Queens Park Savannah sits in the middle of the capital of Trinidad and Tobago, Port of Spain. It is a vast open field, famous for being the focus of Carnival, the cultural explosion of freedom that marks the start of Lent in the run up to Easter.

When I was a kid back in the 1960s, the whisper-quiet branch library across the road from the family house was my refuge, my salvation and my inner life-raft, upon which I bobbed across the oceans of time and space, and place and person.

I start with an admission. I have no idea how comedy and humour work.

It is a portrait of an English Rose. The pretty blonde girl in the photograph is looking slightly upwards and beyond the camera lens.

We can’t choose where and when we are born and grow up, or how we spend those teenage years where we are told everything should be possible, but rarely turns out to be so.

In Ahmed Saadawi’s award-winning novel Frankenstein in Baghdad, Hadi the rag-and-bone man picks through the debris and carnage after the daily explosions and suicide attacks terrorising his city.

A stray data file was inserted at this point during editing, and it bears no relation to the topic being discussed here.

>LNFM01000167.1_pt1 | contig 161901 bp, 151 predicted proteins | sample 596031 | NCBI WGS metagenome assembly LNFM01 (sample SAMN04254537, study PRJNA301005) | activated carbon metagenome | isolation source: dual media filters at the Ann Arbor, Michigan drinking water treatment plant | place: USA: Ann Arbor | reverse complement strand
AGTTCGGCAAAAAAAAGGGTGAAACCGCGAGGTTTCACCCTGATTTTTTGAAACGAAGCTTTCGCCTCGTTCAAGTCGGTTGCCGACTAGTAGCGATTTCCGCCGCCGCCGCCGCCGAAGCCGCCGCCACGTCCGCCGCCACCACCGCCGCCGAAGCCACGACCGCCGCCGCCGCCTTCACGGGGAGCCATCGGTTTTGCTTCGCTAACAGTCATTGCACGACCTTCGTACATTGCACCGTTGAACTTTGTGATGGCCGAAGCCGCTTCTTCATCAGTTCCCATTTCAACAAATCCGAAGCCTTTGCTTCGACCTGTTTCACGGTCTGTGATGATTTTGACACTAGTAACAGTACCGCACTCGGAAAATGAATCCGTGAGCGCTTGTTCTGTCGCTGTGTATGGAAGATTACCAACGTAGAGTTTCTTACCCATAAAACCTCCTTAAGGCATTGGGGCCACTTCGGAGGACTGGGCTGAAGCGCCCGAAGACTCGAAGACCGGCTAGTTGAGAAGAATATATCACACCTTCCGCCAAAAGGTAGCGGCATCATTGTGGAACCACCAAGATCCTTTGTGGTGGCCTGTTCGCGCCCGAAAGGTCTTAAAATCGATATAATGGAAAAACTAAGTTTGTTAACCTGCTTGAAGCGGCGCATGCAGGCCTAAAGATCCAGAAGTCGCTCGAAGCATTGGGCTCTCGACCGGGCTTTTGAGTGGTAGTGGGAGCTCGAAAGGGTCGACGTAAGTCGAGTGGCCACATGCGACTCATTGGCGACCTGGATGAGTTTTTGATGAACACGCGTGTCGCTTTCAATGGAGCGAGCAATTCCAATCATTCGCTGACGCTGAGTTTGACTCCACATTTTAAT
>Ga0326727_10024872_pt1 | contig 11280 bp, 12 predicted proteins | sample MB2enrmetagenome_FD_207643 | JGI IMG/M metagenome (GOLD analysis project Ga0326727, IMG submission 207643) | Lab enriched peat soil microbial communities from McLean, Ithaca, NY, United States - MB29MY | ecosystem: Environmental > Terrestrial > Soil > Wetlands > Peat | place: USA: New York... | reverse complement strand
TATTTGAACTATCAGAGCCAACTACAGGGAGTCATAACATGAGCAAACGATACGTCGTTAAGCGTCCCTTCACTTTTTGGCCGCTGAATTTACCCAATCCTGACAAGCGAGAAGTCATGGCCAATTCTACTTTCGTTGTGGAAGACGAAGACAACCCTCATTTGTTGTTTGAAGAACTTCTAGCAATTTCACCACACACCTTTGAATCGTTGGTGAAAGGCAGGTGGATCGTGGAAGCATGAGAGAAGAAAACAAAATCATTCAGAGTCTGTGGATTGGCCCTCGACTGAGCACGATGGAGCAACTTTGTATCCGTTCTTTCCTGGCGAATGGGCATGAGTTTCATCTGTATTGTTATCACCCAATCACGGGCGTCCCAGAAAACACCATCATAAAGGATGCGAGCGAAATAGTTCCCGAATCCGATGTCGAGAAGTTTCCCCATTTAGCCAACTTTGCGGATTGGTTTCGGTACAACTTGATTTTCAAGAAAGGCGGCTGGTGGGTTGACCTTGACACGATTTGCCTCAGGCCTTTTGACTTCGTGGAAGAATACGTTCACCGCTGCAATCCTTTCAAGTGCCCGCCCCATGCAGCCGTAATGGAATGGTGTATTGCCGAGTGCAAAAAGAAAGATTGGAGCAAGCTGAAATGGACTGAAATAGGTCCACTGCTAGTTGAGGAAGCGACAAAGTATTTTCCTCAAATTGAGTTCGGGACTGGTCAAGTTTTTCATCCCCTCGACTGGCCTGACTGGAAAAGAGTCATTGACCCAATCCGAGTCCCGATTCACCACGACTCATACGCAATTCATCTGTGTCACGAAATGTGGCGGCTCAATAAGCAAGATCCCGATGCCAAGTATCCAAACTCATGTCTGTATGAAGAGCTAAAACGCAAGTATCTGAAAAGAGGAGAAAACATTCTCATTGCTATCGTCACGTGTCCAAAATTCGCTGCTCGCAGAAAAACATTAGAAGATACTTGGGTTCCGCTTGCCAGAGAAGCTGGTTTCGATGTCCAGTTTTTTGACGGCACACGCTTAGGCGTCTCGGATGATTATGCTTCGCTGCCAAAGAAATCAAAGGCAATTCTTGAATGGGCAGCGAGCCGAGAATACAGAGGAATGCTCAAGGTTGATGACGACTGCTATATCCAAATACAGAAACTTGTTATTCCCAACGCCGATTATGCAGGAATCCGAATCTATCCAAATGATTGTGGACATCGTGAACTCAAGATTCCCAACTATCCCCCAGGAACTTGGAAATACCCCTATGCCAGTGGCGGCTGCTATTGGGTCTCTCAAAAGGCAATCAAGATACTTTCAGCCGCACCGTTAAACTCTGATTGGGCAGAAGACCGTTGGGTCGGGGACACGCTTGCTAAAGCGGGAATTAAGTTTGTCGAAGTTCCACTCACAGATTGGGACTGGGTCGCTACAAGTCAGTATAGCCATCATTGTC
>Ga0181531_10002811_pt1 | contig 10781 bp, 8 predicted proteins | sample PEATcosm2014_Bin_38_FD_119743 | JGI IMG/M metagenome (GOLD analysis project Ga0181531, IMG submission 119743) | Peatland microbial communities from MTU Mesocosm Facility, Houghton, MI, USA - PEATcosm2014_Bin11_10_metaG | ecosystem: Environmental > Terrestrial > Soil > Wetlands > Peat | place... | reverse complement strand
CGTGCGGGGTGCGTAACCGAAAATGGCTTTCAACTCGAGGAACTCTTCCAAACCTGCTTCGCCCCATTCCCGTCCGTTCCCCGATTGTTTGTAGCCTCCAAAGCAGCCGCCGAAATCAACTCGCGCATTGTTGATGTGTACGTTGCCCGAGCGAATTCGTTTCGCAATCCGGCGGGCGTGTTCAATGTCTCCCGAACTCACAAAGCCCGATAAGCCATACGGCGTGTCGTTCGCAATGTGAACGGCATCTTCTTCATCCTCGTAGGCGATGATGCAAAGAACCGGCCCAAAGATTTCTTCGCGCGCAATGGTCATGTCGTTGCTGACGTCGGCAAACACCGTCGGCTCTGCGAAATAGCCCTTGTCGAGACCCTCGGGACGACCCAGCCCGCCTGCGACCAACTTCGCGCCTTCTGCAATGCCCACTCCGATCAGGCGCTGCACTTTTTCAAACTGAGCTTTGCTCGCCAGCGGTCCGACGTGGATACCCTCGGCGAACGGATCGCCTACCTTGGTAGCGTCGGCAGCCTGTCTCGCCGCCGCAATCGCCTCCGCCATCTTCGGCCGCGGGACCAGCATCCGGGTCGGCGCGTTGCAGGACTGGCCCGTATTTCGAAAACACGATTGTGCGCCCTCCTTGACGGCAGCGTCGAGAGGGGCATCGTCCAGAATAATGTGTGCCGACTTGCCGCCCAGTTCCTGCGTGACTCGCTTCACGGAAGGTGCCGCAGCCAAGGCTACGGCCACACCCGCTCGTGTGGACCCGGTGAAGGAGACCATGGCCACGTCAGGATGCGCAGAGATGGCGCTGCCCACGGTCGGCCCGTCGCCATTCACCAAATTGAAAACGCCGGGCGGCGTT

A bank of seventeen small video screens mounted on pegs grow out of the gallery wall like mushroom spores. Each screen projects a talking head: man, woman, young, old, black, brown, white, all musing on the future. Their future, their family’s future, their nation’s future, the future of the planet, my future, your future, our future.

Every city moves to its own beat. It was only when my friend Mahmudul Hasan took me one evening through the narrow streets of the Old City, down to the Buriganga River boat terminal at Sadarghat, that I felt the Dhakan bassline in my belly for the first time.